Skepticism

Calendar Curiosities: Dec. 14, 1911: Amundsen Reaches South Pole

Very short backstory: In the Antarctic summer of 1911, two teams set out to be the first explorers to reach the navigational South Pole. Of Earth. Roald Amundsen and his team of four reached 90 degrees south 100 years ago today, winning the race to the bottom of the world, and forever securing Amundsen’s place as the greatest polar explorer for all time. Robert Scott, the leader of the other team and Amundsen’s Antarctic rival, did not reach the pole until more than a month later.

Skepchick point of interest: Not so long after cartographers had filled in most of the “here be dragons” places on world maps, Earth’s poles were still untouched. (Amundsen was also the first explorer to successfully cross the Northwest Passage, and would go on to be the first to reach both poles, doing a North Pole flyover in 1926.)  It was a great scientific exploration, which would captivate the whole world, and last well beyond the breaking of the next great frontier of humans in space. Personally, Antarctic exploration captivated me growing up. Stories of Amundsen, Scott, and Schackleton could keep me up all night reading and chilly even during August in New York City.  So much so that I visited Antarctica in 2000 (see attached pic!)

See the penguins over my shoulder? PENGUINS, people.

Not-so-Skepchick?: For all the romance of the story of the race to the South Pole, Amundsen was far better prepared than his counterpart Scott.  Scott, and his entire crew, died without ever making it off the continent after this trip.  From the very start of this “race” Amundsen was vastly better prepared, and a final raging 10-day blizzard after the winning team had left the island (so to speak) sealed their fate.  It’s sad to think of the lives lost in such an uneven match-up.  Then again, in the big picture, Antarctica is a vastly unforgiving place for all humans. Sc0tt’s last entry in his journal, penned some six months before his final campsite was found the following summer, was “Last entry. For God’s sake, look after our people.”

a.real.girl

A B Kovacs is the Director of Døøm at Empty Set Entertainment, a publishing company she co-founded with critical thinker and fiction author Scott Sigler. She considers herself a “Creative Adjacent” — helping creative people be more productive and prolific by managing the logistics of Making for the masses. She's a science nerd, a rabid movie geek, and an unrepentantly voracious reader. She doesn't like chocolate all that much.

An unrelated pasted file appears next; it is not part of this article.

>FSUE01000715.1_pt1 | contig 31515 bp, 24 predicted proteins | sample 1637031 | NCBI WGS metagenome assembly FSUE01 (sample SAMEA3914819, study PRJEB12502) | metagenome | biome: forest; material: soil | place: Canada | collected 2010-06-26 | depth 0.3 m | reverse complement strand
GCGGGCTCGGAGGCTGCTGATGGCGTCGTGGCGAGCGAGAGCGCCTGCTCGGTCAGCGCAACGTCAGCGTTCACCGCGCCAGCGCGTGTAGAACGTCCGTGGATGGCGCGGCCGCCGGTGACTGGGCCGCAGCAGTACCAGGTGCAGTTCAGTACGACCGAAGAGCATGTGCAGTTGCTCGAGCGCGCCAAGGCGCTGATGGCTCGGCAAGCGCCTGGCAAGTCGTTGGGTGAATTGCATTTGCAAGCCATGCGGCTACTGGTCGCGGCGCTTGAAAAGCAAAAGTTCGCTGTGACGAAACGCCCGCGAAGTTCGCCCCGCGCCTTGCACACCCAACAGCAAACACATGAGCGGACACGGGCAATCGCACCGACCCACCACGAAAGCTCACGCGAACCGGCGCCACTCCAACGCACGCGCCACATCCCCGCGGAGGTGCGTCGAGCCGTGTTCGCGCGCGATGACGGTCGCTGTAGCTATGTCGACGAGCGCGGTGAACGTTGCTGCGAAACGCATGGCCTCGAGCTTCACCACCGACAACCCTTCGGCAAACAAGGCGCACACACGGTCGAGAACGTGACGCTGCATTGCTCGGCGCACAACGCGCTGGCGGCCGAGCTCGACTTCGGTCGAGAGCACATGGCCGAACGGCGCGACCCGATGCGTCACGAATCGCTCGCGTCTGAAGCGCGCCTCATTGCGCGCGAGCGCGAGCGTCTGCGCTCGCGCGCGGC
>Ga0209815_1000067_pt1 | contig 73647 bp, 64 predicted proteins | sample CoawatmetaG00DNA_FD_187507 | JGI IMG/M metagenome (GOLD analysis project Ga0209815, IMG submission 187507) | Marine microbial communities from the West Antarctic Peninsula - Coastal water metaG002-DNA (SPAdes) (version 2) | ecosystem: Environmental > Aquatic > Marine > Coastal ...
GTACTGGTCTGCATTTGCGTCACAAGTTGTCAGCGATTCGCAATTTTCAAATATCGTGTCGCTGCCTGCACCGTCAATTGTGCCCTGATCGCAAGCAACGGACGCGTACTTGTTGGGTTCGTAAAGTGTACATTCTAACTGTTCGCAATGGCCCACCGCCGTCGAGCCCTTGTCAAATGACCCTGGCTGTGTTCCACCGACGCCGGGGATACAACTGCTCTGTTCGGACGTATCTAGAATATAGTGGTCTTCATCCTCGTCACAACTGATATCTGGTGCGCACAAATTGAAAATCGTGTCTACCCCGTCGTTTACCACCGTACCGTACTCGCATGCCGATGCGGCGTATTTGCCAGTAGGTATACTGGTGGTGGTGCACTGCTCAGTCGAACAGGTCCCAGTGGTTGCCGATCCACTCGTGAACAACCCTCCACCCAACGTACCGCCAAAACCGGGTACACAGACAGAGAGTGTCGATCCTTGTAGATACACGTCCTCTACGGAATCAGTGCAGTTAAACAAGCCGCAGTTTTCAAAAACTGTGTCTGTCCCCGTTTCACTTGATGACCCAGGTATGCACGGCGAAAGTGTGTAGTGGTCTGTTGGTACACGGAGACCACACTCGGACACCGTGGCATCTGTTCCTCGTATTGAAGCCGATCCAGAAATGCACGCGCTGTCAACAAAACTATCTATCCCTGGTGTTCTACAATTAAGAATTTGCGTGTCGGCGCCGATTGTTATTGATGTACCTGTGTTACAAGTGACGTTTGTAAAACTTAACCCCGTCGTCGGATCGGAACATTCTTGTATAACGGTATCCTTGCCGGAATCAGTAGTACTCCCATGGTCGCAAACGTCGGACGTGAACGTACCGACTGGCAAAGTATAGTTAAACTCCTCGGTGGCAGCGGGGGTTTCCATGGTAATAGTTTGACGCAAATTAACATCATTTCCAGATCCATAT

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4 Comments

  1. I watched Attenborough’s Life in the Freezer recently on Netflix. Two really cool things stuck with me. One, there was a dead seal lying on the ground in the desert area of Antartica. It was mummified. He said, I think, that it was probably thousands of years old. It was just lying on rock, in the open.

    The other was, I think, one of Scott’s huts. They’d shot Emperor Penguins and were going to take them back home. But one of them was just sitting on a table in one of the huts, and had been there for 100 years.

  2. Though I have great admiration for Amundsen and his racing team, the journals and scientific data that Scott had kept in his logs, and the observance of the penguins and collection of geophysical data remains in the annals of scientific discovery as equal to and tragically beyond even Darwin.
    In our part of the world it is Scott who is remembered for his courage and commitment to his team, not Amundsen for his speedy flag raising.
    Though they all, especially Shackleton, exemplify the human quality of adventure.
    “To strive, to seek, to find, and not to yield.”

  3. Attirbution seems uncertain, but several explorers expressed the sentiment:

    “Scott for scientific method, Amundsen for speed and efficiency but when disaster strikes and all hope is gone, get down on your knees and pray for Shackleton.”

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